Ultra Safe Nuclear Corporation (USNC) is proposing to partner with Idaho National Laboratory (INL), the University of Illinois at Urbana-Champaign (UIUC) and U.S. Industry to deploy Ultra Safe Nuclear Micro Modular Reactors (MMR™) in the U.S. for the purpose of demonstrating secure power, heat, and experimental capabilities leading to deployment and global export of USNC’s advanced U.S. nuclear energy technology. The USNC-led team seeks to demonstrate integrated energy systems (IES) with renewables and other clean energy technologies at INL, and to provide training and experimental capabilities and heat to UIUC.
- The University of Illinois plans to demonstrate a single MMR operated as a Training, Research and Test Reactor, and to partially re-power the coal-fired Abbott power station by providing carbon-free district heating and power to the UIUC campus. The University plans to develop the first generation of commercial micro-reactor operators and will be directly involved in MMR design and integration.
- Ultra Safe Nuclear also proposes placing a micro-reactor power plant (MMR Energy System) at the Idaho National Laboratory to support the demonstration of INL’s Integrated Energy Systems (IES), including the optimized carbon-free production of hydrogen by thermo-chemical processes and other zero-carbon energy applications well suited to the high temperature output of the MMR.
The deployment of the MMR in the United States will be supported by a first-generation USNC MMR demonstration at the Canadian Nuclear Laboratories at Chalk River, that will be the first micro reactor to be licensed in Canada. The regulatory review of USNC’s next-generation ARDP proposed project will benefit from the Canadian project, as design verification and licensing work with the Canadian Nuclear Safety Commission (CNSC) will be shared with the U.S. Nuclear Regulatory Commission (NRC), as facilitated through a Memorandum of Cooperation signed between the chairs of the NRC and CNSC in 2019.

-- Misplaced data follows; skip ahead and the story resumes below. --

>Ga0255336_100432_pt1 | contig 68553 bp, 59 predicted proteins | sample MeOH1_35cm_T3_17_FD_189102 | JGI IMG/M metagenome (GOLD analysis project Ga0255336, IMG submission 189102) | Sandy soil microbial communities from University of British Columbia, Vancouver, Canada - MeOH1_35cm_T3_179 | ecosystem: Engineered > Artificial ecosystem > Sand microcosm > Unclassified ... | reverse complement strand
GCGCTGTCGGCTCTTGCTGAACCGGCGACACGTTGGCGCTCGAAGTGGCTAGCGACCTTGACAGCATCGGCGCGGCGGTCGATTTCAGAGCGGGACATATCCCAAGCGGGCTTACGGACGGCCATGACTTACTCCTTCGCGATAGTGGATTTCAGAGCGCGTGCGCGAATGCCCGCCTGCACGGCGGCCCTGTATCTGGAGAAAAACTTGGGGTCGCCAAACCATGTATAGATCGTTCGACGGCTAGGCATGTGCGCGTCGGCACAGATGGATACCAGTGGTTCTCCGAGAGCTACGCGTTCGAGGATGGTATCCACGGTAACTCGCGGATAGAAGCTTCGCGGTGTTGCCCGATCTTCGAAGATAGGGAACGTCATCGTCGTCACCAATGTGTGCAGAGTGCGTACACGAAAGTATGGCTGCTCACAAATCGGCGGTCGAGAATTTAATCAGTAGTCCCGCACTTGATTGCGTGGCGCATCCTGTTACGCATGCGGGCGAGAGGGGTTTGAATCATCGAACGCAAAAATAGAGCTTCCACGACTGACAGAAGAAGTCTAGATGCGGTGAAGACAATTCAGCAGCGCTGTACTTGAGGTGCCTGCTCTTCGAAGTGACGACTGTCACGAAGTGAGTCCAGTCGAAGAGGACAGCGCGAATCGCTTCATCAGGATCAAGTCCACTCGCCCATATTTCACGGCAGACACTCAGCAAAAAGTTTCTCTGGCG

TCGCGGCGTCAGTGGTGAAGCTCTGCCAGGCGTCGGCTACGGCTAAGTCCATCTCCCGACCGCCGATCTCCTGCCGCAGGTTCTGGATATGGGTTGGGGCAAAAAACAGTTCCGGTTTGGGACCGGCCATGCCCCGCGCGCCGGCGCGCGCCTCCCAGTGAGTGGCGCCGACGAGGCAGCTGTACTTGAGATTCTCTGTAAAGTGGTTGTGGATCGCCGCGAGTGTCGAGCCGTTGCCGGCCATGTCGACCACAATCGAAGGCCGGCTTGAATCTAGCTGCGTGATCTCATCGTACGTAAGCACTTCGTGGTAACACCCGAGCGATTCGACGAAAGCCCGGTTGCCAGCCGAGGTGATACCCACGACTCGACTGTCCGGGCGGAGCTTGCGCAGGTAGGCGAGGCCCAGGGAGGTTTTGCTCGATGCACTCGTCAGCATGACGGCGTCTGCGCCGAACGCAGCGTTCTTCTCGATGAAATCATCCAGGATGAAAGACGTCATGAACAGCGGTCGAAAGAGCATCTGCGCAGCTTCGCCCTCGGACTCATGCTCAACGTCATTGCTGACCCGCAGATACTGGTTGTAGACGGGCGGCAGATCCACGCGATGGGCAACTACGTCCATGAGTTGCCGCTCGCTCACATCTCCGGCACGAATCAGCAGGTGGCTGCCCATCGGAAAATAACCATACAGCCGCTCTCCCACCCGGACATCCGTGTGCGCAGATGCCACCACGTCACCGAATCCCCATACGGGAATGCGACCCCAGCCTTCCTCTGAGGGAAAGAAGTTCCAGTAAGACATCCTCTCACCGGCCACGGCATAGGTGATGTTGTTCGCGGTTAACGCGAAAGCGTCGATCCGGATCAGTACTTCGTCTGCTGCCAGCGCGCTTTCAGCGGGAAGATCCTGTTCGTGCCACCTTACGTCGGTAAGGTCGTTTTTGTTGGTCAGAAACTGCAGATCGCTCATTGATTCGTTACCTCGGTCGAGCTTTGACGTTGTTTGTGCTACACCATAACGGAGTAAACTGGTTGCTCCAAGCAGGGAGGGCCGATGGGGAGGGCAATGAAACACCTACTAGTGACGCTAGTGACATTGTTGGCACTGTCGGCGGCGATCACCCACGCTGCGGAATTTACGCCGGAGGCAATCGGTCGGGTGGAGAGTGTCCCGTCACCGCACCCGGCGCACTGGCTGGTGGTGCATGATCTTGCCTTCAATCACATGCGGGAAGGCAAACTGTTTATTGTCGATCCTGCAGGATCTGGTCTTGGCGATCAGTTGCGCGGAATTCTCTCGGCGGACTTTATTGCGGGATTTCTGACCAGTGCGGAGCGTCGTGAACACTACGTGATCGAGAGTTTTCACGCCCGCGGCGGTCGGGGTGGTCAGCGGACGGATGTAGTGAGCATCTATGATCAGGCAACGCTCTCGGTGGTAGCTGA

Demonstration of USNC’s MMR technology in the United States will bring a new level of affordability and reliability to clean power generation, where smaller nuclear plants can be deployed for tens of millions, not billions of dollars. Costs of micro nuclear technology, like renewable energy, are expected to drop rapidly as manufacturing techniques advance and smaller and safer nuclear reactors gain wider acceptance.
USNC has launched this initiative fully with private investment which recognizes: 1) Improvements in the fuel design and efficiencies of the MMR, shared across multiple USNC platforms including space and terrestrial power; 2) Simplicity of operations afforded by the heat-storage approach; 3) Low cost and rapid deployment schedule; 4) Scalability and output Flexibility to match load demands; and 5) U.S. Government and Regulators willingness to recognize regulatory and licensing differences of very small reactors such as the MMR. With a commitment to never compromise on safety, USNC’s proposal is fully funded to meet the cost-share requirements of the ARDP opportunity.
“Our breakthrough technology, grounded in decades of work at places like INL and the University of Illinois, and our commercial strategy, based on private investments in multiple projects, will make the MMR solution affordable and widely available. Our rapid prototyping will allow the development of the next-generation MMR in the U.S. with its manufacturing eco-system already in place in 2026,” said Francesco Venneri, USNC’s CEO. “We are pleased to participate in the ARDP opportunity with a complete micro reactor solution that achieves Congress’ goals of commercial nuclear power in 5-7 years, leading to deployment of carbon-free, American-manufactured energy assets throughout the world in the very near term.”
“We look forward to being the first university to demonstrate this micro modular reactor and the contributions it can make in nuclear power research and in other areas like advanced materials and the hydrogen economy – all of which are crucial to a clean energy future,” said Chancellor Robert J. Jones of the University of Illinois Urbana-Champaign. “This technology is set to help our campus meet its carbon-neutrality goals and drive great, world-changing discoveries. It would be an incredible win for our research enterprise and our campus sustainability efforts.”
“INL is excited about the prospect of demonstrating the first advanced high-temperature gas-cooled reactor in Idaho, where we have successfully demonstrated 52 reactors over the past seven decades,” said Dr. Corey McDaniel, INL’s director of Industry Engagement.
“INL is particularly interested in proposals to demonstrate clean integrated energy systems by pairing nuclear power with renewable technologies to decarbonize the electricity sector,” said Dr. John Wagner, INL’s associate lab director for Nuclear Science & Technology.